News & Events

SMRN Workshop on Non-Western Media Genealogies in Buffalo NY

By Kalpana Subramanian

The Substantial Motion Research Network announced its presence in Buffalo NY, on 20th Feb 2019, through a workshop at Squeaky Wheel Film and Media Art Center titled Non-Western Media Genealogies. Six media artist-scholars explored alternative media genealogies in relation to their own research and art practice, engaging in dialogue with and receiving feedback from Laura U. Marks (SMRN founding member) and Kalpana Subramanian (local SMRN member). There were two invited guest presentations as well.

Tanya Shilina-Conte, film scholar and Assistant Professor from the Department of English at the University at Buffalo briefly introduced Laura, Kalpana and SMRN to the audience. The workshop began with Laura sharing a method she has developed to help researchers investigate non-Western genealogies, and also introduced them to the SMRN’s vision, focus and activities.

The first presentation was by Mani Mehrvarz, who works with concepts of temporality and memory in analog and digital media. He discussed his media installation series Strata of Memory (2018), which explores the technologies and construction of memory by experimenting with electromechanical storage devices and their functionality over time. This was followed by Maryam Muliaee’s presentation on her video projection, Off-the-Path (2018) from Recycled Series (2015-19), which de-constructs and re-constructs photographic and filmic archives using xerography to create alternative variations and imaginaries of a past. She uses printers and scanners to recycle images, and trigger processes of degradation, distortion and transformation. Leonardo Aranda, presented his research enquiry into the politics and aesthetics of technological development in Latin America, using the framework of ‘technological appropriation’ to critique Western notions of ‘progress’. Nida Ali shared her films that examine relationships between immaterial projected architectural forms and the material body: (object and viewer), through the phenomenon of optical and haptic visuality. Her work also investigates how this relationship produces an implied space and raises questions concerning race and gender. James Pollard’s presentation challenged the idea of Western calendar time in the context of programming the WorldJournal, a database tool for fictional worlds. His project seeks to articulate a layer of abstraction, which can communicate and translate existing measures of time and well as alternative possibilities and variants. Azalia Muchransyah’s project involves exploring the genealogy of Indonesian Cinema from a post-colonial perspective. In particular, her film project seeks to advocate for incarcerated, HIV-infected, gender non-binary individuals creating a platform for self-representation that is rooted in an embodied and haptic visuality.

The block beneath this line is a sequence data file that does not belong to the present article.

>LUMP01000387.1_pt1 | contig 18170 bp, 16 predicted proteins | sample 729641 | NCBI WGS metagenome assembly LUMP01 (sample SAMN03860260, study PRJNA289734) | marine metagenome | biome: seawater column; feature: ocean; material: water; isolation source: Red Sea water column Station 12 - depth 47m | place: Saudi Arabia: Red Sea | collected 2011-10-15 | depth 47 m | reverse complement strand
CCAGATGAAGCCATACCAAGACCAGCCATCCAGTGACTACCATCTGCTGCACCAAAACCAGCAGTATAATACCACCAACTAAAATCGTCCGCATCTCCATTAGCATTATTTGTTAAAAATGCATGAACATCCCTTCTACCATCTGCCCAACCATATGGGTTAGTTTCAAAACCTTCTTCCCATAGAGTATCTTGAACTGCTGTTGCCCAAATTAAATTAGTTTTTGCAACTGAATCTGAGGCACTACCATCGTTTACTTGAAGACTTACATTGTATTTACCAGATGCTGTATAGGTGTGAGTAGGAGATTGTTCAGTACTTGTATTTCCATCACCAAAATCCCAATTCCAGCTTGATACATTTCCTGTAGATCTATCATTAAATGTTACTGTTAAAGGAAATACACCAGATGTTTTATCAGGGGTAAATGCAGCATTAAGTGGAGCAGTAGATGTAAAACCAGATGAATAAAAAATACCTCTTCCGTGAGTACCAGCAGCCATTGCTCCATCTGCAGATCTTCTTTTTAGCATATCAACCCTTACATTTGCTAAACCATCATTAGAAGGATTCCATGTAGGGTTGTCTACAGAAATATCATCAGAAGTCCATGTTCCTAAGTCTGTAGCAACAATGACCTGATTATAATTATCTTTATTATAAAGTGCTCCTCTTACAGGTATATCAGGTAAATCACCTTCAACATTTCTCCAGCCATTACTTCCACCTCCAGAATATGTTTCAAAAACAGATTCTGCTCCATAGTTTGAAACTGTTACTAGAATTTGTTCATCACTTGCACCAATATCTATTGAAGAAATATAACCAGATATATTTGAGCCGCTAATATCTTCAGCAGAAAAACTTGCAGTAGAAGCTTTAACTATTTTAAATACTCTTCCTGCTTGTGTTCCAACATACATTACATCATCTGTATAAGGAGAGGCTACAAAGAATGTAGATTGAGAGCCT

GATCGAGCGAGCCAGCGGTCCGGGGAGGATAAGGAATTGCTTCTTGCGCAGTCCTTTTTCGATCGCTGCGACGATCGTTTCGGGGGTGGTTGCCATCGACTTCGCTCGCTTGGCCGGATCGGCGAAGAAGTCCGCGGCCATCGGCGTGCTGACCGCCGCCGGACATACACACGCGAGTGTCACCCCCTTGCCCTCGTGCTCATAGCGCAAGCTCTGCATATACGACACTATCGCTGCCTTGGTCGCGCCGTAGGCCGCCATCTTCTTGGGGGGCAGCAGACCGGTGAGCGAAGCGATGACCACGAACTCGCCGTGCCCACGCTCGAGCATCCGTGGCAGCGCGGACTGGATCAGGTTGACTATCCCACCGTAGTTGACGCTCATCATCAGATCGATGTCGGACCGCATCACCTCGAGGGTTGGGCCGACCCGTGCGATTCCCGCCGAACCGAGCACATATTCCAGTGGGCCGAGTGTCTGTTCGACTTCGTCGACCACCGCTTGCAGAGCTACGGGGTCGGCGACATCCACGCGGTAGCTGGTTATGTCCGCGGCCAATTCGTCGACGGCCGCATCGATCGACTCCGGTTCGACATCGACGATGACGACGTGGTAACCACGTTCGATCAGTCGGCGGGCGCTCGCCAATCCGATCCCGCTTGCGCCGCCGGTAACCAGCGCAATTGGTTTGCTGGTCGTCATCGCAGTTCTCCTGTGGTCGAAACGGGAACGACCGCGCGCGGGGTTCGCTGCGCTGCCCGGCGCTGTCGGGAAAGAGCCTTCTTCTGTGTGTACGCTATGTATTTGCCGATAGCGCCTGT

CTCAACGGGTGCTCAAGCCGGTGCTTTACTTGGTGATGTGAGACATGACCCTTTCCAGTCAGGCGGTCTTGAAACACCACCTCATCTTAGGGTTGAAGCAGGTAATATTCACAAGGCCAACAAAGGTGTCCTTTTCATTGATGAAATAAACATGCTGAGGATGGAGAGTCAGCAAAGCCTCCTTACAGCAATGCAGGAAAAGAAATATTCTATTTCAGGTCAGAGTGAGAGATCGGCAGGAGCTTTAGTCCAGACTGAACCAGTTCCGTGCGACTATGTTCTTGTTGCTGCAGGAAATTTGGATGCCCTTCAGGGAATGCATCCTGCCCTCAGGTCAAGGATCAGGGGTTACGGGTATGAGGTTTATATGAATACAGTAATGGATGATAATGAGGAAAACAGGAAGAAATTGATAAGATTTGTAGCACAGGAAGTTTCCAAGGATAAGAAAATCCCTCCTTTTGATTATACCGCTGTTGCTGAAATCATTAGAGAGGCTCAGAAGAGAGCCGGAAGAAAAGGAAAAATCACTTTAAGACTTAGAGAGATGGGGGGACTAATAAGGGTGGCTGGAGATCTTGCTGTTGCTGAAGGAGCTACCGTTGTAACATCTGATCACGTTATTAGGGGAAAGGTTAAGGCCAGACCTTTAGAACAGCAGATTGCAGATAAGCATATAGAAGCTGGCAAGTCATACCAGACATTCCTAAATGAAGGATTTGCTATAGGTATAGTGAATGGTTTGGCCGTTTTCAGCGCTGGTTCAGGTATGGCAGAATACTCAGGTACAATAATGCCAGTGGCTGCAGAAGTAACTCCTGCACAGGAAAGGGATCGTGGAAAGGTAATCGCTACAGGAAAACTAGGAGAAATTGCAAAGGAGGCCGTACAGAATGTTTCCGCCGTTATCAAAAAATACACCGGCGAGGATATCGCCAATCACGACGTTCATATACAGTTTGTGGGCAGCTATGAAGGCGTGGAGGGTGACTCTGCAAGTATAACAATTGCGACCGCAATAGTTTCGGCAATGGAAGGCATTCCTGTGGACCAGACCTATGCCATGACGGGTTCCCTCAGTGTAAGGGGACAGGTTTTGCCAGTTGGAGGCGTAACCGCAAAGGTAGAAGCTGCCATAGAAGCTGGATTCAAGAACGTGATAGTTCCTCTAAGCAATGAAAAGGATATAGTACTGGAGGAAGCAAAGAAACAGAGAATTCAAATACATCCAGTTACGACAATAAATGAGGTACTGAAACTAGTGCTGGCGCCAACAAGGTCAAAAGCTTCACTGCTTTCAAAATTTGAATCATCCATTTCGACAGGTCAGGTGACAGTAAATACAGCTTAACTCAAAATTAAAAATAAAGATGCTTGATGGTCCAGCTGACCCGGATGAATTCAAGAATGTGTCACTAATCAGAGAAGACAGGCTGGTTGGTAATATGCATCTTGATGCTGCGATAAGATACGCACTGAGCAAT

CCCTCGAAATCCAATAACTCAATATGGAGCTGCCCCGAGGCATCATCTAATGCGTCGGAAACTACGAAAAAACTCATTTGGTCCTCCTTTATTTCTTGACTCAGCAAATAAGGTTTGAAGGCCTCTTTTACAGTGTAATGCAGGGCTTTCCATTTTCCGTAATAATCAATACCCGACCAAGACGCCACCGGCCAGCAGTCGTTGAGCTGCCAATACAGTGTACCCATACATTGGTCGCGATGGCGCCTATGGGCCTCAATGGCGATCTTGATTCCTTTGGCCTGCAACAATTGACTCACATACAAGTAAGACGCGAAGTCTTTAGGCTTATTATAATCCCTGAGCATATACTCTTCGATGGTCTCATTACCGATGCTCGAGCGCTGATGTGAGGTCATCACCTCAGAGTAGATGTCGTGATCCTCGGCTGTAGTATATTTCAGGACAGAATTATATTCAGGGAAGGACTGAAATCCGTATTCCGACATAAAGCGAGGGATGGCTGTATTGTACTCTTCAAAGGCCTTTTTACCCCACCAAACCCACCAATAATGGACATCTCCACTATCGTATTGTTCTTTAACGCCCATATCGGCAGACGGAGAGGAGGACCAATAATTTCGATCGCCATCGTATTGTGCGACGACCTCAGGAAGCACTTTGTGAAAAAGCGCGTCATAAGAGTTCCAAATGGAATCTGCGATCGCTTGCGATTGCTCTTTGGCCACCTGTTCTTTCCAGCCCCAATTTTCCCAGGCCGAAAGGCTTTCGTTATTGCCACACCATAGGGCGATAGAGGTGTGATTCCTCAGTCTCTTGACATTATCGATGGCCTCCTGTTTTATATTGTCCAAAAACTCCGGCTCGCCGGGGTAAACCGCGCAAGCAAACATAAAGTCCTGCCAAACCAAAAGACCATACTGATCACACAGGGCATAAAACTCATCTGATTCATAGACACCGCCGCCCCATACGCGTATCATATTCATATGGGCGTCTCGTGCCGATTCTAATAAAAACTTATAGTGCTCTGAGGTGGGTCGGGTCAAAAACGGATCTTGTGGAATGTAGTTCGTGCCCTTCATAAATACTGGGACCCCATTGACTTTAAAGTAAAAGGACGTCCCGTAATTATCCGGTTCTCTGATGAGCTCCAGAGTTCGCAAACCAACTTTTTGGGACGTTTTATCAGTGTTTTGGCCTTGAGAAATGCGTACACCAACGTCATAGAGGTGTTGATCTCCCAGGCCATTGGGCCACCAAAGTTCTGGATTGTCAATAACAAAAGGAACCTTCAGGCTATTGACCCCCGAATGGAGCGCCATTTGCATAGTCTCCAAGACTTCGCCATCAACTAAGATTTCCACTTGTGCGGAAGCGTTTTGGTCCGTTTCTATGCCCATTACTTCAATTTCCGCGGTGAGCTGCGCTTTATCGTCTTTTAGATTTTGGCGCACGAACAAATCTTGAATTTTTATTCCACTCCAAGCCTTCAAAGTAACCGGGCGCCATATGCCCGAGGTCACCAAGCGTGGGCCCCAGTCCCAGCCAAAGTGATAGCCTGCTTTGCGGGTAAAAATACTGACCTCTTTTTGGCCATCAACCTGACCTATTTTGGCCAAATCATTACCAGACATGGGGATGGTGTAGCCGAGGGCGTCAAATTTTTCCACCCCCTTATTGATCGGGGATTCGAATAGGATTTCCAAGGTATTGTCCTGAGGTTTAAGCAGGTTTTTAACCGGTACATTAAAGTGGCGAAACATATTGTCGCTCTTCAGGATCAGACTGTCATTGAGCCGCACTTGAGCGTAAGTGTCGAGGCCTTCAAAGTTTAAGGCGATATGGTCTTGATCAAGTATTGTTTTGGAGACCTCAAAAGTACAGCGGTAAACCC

There were two guest presentations by Chris Lee and Jodi Lynn Maracle. Chris’ presentation offered a critique of the normative Western genealogy of graphic design as a facet of commerce and effect of industrialization, and as a destabilizing precondition for appreciating what a non-Western genealogy would mean. He connected in his talk, four brief narratives of the grid—as a foundational component of graphical space—that includes ancient clay documents, the commodification of the American landscape, urbanización, and Microsoft Excel. Jodi’s presentation explored how Haudenosaunee media traditions can be articulated in the context of contemporary Indigenous presence, reclaiming memory, in the face of settler-colonial occupation and forced forgetting.

Overall, the presentations, feedback sessions with SMRN members and discussions, helped articulate new possibilities and directions for media art practice and research in relation to the workshop theme. It was also really interesting to see how the SMRN focus was engaged beyond the network. By the time we concluded, the collective energy of the room, had us feeling mutually invigorated and inspired!